Skip to main content

Just deleted an Azure SQL Database by mistake! What's next?

There are times when you make mistakes, big mistakes like…
…deleting an Azure SQL Database…
In this post, we will take a look on what are the steps that needs to be done to recover and restore a deleted database. We are in the context where you have a Standard database, without any special features related to backups.

I just realized that I deleted the wrong database and I do not have any custom backups mechanism configured. What should I do?

Time is crucial 
Time is one of the most important factors. The backups of deleted databases is stored for a limited time. The time window depends based on the instance type. In this time window, you can restore a deleted database without any kind of problems. The retention policies for backups is 7 days for Basic and 35 days for Standard and Premium.
Azure SQL Server created automatically backups to your databases. These backups are used to restore a deleted database. Don’t forget that as for on-premises backups, things can go wrong during the restoration procedures.

Steps to restore the deleted Azure SQL Database
Step 1: Go to your Azure SQL Server instance
Step 2: Navigate to Deleted Databases
Step 3: Select the Azure SQL database that you want to restore and trigger the restoration procedure


  • Don’t forget to rename your database with the previous name. 
  • If the database is to recent, than you might not have a backup to restore (first 30 minutes).
  • User access is persisted and restored.
  • Backups are created automatically.
  • Backups are created on RA-GRS storages (geo-redundancy).
  • The backups system is based a SQL database backup combined with transaction logs.
  • You can reconfigure retention policy up to 10 years (you will need in this case to pay for storage).
  • Transparent data encryption is used for all backups (backups are encrypted), when TDE is active at database level.

Don’t panic if you delete a database. Depending on your database size, you can fully restore it in a few minutes.


Popular posts from this blog

ADO.NET provider with invariant name 'System.Data.SqlClient' could not be loaded

Today blog post will be started with the following error when running DB tests on the CI machine:
threw exception: System.InvalidOperationException: The Entity Framework provider type 'System.Data.Entity.SqlServer.SqlProviderServices, EntityFramework.SqlServer' registered in the application config file for the ADO.NET provider with invariant name 'System.Data.SqlClient' could not be loaded. Make sure that the assembly-qualified name is used and that the assembly is available to the running application. See for more information. at System.Data.Entity.Infrastructure.DependencyResolution.ProviderServicesFactory.GetInstance(String providerTypeName, String providerInvariantName) This error happened only on the Continuous Integration machine. On the devs machines, everything has fine. The classic problem – on my machine it’s working. The CI has the following configuration:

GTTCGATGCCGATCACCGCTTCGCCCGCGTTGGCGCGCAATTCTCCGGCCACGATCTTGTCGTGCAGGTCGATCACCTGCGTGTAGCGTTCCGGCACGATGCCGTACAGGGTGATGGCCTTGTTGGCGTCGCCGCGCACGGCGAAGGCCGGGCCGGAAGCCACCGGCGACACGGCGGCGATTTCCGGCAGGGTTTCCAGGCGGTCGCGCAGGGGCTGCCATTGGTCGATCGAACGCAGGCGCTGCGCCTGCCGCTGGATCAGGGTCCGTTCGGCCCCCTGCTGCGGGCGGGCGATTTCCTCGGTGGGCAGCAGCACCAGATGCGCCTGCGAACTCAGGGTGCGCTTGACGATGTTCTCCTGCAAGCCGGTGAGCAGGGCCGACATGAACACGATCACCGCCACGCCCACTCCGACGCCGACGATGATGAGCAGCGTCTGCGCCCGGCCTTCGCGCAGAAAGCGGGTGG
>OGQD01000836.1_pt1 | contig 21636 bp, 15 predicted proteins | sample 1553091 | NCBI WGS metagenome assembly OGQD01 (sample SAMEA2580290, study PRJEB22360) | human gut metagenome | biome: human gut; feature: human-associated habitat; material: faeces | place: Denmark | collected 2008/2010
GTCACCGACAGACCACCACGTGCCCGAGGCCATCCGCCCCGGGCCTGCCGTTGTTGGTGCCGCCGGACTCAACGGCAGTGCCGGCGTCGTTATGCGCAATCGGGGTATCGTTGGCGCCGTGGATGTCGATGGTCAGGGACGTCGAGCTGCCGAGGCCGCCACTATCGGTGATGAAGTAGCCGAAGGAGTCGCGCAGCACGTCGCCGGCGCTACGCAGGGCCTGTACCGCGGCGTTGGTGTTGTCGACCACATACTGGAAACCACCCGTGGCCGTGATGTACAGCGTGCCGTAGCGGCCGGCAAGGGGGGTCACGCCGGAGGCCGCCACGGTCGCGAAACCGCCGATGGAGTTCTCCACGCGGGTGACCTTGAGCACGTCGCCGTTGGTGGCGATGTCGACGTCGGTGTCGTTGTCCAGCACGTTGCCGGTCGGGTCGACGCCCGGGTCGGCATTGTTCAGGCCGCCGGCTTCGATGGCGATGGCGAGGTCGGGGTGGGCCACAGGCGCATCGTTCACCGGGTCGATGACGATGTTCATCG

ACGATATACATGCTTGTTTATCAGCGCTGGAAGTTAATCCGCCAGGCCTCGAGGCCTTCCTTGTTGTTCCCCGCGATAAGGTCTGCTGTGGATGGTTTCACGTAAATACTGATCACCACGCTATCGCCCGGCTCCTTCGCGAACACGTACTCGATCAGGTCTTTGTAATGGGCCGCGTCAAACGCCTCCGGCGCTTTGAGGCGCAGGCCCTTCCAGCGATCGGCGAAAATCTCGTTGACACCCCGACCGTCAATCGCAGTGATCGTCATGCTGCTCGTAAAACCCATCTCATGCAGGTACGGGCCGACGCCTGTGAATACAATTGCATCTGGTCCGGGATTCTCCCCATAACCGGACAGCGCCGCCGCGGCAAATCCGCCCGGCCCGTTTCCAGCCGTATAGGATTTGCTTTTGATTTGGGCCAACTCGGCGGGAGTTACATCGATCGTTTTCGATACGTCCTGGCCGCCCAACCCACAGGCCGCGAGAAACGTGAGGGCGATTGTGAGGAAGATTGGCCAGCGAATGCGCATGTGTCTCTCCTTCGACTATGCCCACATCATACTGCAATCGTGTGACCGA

TeamCity.NET 4.51EF 6.0.2VS2013
It seems that there …

Fundamental Books of a Software Engineer (version 2018)

More then six years ago I wrote a blog post about fundamental books that any software engineer (developer) should read. Now it is an excellent time to update this list with new entries.

There are 5 different categories of books, that represent the recommended path. For example, you start with Coding books, after that, you read books about Programming, Design and so on.
There are some books about C++ that I recommend not because you shall know C++, only because the concepts that you can learn from it.


Writing solid codeCode completeProgramming Pearls, more programming pearls(recommended)[NEW] Introduction to Algorithms


Refactoring (M. Fowler)Pragmatic ProgrammerClean code[NEW] Software Engineering: A Practitioner's Approach[NEW] The Mythical Man-Month[NEW] The Art of Computer Programming


Applying UML and Patterns (GRASP patterns)C++ coding standards (Sutter, Alexandrescu)The C++ programming language (Stroustrup, Part IV)Object-oriented programming (Peter Coad)P…

Entity Framework (EF) TransactionScope vs Database.BeginTransaction

In today blog post we will talk a little about a new feature that is available on EF6+ related to Transactions.
Until now, when we had to use transaction we used ‘TransactionScope’. It works great and I would say that is something that is now in our blood.
using (var scope = new TransactionScope(TransactionScopeOption.Required)) { using (SqlConnection conn = new SqlConnection("...")) { conn.Open(); SqlCommand sqlCommand = new SqlCommand(); sqlCommand.Connection = conn; sqlCommand.CommandText = ... sqlCommand.ExecuteNonQuery(); ... } scope.Complete(); } Starting with EF6.0 we have a new way to work with transactions. The new approach is based on Database.BeginTransaction(), Database.Rollback(), Database.Commit(). Yes, no more TransactionScope.
In the followi…